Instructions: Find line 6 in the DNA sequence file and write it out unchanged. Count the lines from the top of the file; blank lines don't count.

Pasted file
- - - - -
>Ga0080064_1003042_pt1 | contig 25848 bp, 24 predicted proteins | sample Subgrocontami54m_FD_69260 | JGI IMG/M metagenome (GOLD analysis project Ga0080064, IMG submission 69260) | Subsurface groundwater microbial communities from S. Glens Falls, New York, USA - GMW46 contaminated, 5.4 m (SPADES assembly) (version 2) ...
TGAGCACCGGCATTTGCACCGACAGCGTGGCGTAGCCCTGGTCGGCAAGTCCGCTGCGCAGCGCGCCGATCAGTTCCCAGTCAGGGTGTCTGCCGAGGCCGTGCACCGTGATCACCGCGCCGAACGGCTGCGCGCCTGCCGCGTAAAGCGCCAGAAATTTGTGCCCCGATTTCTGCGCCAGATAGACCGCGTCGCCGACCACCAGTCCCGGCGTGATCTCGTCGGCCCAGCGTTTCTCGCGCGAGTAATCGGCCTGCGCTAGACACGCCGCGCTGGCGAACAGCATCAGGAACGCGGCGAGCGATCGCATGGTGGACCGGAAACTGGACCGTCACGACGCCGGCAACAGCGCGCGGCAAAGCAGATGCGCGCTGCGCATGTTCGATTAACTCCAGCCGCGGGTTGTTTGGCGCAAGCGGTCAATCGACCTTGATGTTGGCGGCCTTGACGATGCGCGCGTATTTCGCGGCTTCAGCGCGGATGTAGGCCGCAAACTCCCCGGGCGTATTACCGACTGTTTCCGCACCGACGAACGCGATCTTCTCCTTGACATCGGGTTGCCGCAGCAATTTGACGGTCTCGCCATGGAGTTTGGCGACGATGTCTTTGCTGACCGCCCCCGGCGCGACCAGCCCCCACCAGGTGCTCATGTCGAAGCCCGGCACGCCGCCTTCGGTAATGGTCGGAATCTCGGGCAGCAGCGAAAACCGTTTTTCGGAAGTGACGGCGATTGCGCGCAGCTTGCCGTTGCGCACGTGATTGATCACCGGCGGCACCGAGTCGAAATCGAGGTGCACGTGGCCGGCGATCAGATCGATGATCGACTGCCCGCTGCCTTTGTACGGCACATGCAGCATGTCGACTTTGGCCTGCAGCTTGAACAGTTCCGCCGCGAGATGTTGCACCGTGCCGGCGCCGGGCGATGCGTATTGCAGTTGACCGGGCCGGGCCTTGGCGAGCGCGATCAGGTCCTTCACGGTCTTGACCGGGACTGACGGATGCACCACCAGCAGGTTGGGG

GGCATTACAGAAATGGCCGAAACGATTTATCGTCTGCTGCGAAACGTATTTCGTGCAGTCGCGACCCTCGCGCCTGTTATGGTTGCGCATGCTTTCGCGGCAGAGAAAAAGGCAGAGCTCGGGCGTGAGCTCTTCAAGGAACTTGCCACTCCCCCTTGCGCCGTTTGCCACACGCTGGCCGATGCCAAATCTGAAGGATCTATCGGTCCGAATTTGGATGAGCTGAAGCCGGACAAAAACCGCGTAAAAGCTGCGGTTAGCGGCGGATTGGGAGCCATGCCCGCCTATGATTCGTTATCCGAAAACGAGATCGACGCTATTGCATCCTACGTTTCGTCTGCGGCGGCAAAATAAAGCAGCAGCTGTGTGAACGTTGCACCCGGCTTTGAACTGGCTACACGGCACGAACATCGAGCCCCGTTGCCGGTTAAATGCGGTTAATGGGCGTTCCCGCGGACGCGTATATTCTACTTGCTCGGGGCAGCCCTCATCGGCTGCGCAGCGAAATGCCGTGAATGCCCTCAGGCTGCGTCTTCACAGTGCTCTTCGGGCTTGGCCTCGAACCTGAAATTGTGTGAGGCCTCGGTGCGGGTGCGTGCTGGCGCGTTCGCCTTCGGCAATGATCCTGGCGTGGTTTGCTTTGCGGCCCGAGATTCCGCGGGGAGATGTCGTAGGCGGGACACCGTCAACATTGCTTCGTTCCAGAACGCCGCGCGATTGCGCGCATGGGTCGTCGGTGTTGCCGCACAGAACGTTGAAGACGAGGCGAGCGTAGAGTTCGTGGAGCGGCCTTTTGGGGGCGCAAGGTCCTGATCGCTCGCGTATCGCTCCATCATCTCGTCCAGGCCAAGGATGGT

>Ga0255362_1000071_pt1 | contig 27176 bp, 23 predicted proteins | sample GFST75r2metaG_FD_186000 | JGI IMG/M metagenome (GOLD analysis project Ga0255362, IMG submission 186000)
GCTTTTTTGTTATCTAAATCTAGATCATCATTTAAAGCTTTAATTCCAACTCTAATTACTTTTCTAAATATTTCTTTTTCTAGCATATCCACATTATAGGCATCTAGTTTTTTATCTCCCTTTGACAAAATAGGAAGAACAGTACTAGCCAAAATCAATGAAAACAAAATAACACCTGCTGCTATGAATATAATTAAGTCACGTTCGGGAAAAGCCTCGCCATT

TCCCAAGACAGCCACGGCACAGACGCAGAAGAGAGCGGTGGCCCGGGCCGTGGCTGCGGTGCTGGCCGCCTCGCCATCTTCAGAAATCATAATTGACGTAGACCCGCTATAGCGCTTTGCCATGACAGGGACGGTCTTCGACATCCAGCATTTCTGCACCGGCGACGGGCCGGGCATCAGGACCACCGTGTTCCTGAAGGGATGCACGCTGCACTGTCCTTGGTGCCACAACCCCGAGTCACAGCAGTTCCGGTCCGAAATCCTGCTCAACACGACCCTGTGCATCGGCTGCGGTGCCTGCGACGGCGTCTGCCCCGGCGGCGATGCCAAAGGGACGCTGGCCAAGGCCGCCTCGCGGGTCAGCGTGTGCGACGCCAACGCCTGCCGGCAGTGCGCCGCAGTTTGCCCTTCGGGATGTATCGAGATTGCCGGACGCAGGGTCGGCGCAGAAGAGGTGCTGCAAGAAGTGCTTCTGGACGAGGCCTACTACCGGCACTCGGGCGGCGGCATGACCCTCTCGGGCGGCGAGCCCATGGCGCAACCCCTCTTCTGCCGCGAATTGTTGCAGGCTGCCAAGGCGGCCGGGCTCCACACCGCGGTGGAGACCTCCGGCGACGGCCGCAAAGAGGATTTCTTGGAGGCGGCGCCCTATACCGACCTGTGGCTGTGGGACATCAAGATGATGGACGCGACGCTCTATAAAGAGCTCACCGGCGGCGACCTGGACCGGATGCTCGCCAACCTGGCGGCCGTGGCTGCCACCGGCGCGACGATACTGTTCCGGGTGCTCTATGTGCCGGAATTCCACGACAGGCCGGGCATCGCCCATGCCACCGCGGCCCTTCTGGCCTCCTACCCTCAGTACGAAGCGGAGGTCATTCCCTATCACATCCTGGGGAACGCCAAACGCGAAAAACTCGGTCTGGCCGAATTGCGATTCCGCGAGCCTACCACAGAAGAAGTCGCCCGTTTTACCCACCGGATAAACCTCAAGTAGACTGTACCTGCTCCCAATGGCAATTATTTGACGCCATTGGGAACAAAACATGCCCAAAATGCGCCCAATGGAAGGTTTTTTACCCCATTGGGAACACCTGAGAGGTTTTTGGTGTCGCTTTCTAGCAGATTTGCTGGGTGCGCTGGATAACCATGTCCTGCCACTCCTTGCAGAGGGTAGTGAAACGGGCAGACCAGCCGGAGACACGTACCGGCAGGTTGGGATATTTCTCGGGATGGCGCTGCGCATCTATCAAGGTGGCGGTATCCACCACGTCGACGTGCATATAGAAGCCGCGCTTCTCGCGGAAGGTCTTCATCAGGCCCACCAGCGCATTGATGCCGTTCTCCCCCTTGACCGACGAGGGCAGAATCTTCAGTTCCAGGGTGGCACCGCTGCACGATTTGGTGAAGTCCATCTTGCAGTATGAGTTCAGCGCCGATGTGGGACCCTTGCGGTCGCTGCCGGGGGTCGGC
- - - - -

TCCCAAGACAGCCACGGCACAGACGCAGAAGAGAGCGGTGGCCCGGGCCGTGGCTGCGGTGCTGGCCGCCTCGCCATCTTCAGAAATCATAATTGACGTAGACCCGCTATAGCGCTTTGCCATGACAGGGACGGTCTTCGACATCCAGCATTTCTGCACCGGCGACGGGCCGGGCATCAGGACCACCGTGTTCCTGAAGGGATGCACGCTGCACTGTCCTTGGTGCCACAACCCCGAGTCACAGCAGTTCCGGTCCGAAATCCTGCTCAACACGACCCTGTGCATCGGCTGCGGTGCCTGCGACGGCGTCTGCCCCGGCGGCGATGCCAAAGGGACGCTGGCCAAGGCCGCCTCGCGGGTCAGCGTGTGCGACGCCAACGCCTGCCGGCAGTGCGCCGCAGTTTGCCCTTCGGGATGTATCGAGATTGCCGGACGCAGGGTCGGCGCAGAAGAGGTGCTGCAAGAAGTGCTTCTGGACGAGGCCTACTACCGGCACTCGGGCGGCGGCATGACCCTCTCGGGCGGCGAGCCCATGGCGCAACCCCTCTTCTGCCGCGAATTGTTGCAGGCTGCCAAGGCGGCCGGGCTCCACACCGCGGTGGAGACCTCCGGCGACGGCCGCAAAGAGGATTTCTTGGAGGCGGCGCCCTATACCGACCTGTGGCTGTGGGACATCAAGATGATGGACGCGACGCTCTATAAAGAGCTCACCGGCGGCGACCTGGACCGGATGCTCGCCAACCTGGCGGCCGTGGCTGCCACCGGCGCGACGATACTGTTCCGGGTGCTCTATGTGCCGGAATTCCACGACAGGCCGGGCATCGCCCATGCCACCGCGGCCCTTCTGGCCTCCTACCCTCAGTACGAAGCGGAGGTCATTCCCTATCACATCCTGGGGAACGCCAAACGCGAAAAACTCGGTCTGGCCGAATTGCGATTCCGCGAGCCTACCACAGAAGAAGTCGCCCGTTTTACCCACCGGATAAACCTCAAGTAGACTGTACCTGCTCCCAATGGCAATTATTTGACGCCATTGGGAACAAAACATGCCCAAAATGCGCCCAATGGAAGGTTTTTTACCCCATTGGGAACACCTGAGAGGTTTTTGGTGTCGCTTTCTAGCAGATTTGCTGGGTGCGCTGGATAACCATGTCCTGCCACTCCTTGCAGAGGGTAGTGAAACGGGCAGACCAGCCGGAGACACGTACCGGCAGGTTGGGATATTTCTCGGGATGGCGCTGCGCATCTATCAAGGTGGCGGTATCCACCACGTCGACGTGCATATAGAAGCCGCGCTTCTCGCGGAAGGTCTTCATCAGGCCCACCAGCGCATTGATGCCGTTCTCCCCCTTGACCGACGAGGGCAGAATCTTCAGTTCCAGGGTGGCACCGCTGCACGATTTGGTGAAGTCCATCTTGCAGTATGAGTTCAGCGCCGATGTGGGACCCTTGCGGTCGCTGCCGGGGGTCGGC